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Microsoft Aims to Speed up Internet Explorer, Taking 5.7 Million Measurements a Day

Microsoft, in a bid to revive the ailing and declining status of internet explorer and to make it the fastest browser on the web, is reputedly currently taking more than 5 million measurements a day.

The Windows 8 maker has created a miniature version of internet in its lab and reproduced and replicated third party applications to find out repeatable as well as representative measure of performance. Via a post on Building Windows 8 blog Jatinder Mann, Matt Kotsenas and Jason Weber, members of Internet Explorer team stated: "one engineering objective for Internet Explorer is to be the world's fastest browser."

The blog also says the team of IE researchers are measuring the Internet Explorer's performance 200 times every day. They are collecting more than 5.7 million measurements as well as 480GB runtime data on daily basis.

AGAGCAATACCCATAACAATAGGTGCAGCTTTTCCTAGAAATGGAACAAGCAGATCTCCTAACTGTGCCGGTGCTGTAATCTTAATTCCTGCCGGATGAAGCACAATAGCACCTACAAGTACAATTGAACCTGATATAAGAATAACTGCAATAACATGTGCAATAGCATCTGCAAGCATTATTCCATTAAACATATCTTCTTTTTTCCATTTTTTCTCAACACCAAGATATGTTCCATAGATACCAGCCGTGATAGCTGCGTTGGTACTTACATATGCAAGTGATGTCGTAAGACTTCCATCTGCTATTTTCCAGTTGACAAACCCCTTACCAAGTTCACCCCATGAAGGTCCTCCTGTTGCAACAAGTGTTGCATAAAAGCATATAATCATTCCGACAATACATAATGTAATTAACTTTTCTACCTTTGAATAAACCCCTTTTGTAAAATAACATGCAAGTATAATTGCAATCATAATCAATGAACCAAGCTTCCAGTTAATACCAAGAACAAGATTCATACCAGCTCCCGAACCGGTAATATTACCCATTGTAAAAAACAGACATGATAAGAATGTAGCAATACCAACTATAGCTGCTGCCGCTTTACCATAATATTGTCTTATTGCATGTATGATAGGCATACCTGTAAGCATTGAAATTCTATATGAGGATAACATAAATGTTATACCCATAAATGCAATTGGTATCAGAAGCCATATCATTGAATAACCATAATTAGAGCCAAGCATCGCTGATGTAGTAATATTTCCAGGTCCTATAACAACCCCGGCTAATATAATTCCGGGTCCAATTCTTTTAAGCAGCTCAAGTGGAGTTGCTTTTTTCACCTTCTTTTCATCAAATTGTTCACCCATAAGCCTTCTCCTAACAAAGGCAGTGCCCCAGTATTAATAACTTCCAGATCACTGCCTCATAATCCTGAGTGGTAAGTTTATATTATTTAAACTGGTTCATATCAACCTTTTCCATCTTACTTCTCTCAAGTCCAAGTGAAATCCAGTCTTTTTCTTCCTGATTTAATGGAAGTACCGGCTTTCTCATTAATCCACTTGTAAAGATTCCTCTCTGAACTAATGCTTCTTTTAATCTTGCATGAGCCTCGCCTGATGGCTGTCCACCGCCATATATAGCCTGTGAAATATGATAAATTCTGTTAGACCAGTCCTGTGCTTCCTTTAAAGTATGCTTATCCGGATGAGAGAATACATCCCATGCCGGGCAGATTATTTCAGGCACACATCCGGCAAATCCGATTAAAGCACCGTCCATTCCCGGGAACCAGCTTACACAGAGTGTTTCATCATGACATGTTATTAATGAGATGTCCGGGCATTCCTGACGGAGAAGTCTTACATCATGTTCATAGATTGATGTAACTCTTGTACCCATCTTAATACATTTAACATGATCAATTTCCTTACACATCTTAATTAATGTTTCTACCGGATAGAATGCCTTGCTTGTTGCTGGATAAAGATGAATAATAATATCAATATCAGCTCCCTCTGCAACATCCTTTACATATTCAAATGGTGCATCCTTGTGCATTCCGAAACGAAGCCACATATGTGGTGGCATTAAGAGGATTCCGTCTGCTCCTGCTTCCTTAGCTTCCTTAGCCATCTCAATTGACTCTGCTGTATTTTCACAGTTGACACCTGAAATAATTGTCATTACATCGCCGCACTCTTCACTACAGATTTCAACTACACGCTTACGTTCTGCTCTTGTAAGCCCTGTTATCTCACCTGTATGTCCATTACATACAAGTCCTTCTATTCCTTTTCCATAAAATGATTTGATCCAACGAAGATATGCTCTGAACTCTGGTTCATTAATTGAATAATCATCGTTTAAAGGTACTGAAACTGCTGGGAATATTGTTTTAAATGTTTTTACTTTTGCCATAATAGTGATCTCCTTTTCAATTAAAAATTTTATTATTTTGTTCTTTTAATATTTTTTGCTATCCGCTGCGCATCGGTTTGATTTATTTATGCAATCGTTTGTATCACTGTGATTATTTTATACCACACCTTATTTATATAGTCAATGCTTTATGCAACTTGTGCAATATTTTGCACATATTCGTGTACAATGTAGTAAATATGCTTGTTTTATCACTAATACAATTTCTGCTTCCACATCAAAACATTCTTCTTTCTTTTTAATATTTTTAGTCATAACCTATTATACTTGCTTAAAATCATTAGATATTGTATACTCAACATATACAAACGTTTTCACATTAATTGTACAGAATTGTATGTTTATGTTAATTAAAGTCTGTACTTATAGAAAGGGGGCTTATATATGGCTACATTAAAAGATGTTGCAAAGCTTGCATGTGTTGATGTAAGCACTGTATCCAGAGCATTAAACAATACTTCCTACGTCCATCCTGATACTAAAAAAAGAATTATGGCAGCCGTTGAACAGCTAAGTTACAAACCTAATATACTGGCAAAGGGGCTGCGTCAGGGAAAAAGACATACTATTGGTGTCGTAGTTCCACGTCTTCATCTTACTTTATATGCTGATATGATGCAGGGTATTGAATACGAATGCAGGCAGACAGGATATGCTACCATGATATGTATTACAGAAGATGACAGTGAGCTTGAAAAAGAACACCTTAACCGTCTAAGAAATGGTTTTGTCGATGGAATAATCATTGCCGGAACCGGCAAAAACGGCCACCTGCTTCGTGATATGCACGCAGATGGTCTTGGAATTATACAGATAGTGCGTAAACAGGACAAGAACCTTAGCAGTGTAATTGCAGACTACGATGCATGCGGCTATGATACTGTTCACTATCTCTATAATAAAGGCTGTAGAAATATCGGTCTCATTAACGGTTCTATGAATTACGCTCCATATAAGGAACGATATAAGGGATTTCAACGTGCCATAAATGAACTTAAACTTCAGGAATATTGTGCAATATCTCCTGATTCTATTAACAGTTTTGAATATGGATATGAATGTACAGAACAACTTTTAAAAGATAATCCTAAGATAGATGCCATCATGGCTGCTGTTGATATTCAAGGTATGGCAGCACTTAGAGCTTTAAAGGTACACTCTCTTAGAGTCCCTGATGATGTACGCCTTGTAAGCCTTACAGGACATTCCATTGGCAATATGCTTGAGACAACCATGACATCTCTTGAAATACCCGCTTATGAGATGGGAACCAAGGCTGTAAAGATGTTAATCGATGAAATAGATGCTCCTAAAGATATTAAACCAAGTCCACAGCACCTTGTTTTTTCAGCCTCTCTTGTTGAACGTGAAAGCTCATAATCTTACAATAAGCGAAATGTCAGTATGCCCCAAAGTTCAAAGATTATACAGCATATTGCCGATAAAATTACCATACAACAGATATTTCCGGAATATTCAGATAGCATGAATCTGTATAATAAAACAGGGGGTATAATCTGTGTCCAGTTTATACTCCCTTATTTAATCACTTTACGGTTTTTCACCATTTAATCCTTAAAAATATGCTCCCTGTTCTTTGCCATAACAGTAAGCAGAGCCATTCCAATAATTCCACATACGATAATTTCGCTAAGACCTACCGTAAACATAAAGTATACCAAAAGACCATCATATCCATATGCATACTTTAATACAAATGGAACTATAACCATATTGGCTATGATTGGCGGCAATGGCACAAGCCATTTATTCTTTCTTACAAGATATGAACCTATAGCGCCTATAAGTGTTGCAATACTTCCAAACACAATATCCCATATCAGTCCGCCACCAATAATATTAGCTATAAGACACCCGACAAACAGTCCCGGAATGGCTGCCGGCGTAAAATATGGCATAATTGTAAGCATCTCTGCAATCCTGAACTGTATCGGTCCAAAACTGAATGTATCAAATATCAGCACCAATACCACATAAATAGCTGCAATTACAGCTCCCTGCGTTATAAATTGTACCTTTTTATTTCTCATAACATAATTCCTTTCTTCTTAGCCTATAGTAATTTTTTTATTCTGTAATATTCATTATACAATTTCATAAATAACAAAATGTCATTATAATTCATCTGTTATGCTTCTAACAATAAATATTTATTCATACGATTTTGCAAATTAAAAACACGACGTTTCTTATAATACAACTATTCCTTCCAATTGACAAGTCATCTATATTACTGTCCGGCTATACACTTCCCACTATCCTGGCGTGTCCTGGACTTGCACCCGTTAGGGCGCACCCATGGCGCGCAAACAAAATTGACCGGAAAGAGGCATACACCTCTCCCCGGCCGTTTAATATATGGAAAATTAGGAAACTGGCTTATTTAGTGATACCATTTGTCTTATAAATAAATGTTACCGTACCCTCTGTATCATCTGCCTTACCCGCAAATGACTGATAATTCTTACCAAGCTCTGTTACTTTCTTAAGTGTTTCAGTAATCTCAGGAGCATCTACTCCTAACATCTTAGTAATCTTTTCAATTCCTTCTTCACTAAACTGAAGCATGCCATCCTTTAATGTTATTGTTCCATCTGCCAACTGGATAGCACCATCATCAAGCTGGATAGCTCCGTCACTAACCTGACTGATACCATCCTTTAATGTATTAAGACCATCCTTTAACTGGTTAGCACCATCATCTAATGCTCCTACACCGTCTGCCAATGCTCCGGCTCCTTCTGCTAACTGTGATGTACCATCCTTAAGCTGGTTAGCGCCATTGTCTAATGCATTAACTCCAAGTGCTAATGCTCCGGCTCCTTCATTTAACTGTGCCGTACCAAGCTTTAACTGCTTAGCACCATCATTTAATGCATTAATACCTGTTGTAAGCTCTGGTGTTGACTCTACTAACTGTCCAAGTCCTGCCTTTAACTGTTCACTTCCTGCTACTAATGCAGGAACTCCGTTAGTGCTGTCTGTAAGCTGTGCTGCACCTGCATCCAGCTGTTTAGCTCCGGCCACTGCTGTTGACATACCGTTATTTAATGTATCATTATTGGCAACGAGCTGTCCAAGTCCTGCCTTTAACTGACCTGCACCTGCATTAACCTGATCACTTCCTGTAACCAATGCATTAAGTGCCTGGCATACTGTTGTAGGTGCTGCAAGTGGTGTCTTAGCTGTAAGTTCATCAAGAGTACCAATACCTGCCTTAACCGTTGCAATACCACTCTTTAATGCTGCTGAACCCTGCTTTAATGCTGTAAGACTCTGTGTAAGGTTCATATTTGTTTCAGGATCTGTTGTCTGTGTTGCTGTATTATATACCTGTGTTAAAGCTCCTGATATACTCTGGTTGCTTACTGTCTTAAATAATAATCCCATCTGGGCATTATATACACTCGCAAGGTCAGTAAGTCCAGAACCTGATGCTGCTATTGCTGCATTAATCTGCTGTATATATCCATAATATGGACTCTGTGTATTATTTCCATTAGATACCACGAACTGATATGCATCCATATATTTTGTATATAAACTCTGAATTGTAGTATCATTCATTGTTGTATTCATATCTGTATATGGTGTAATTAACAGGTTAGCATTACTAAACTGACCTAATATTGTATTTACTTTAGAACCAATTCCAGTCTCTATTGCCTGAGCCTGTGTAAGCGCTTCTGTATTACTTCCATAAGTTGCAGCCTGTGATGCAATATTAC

The test focuses on four main things, synthetic platform benchmarks, loading content, interactive Web apps and behaviour of IE as an app. 20,000 tests in the above areas are run every day.

"The data gathered by the Internet Explorer Performance Lab is instrumental in our understanding of browser performance and of the underlying PC hardware, and in developing a fast, fluid, and responsive web experience for users", the post read as a concluding statement.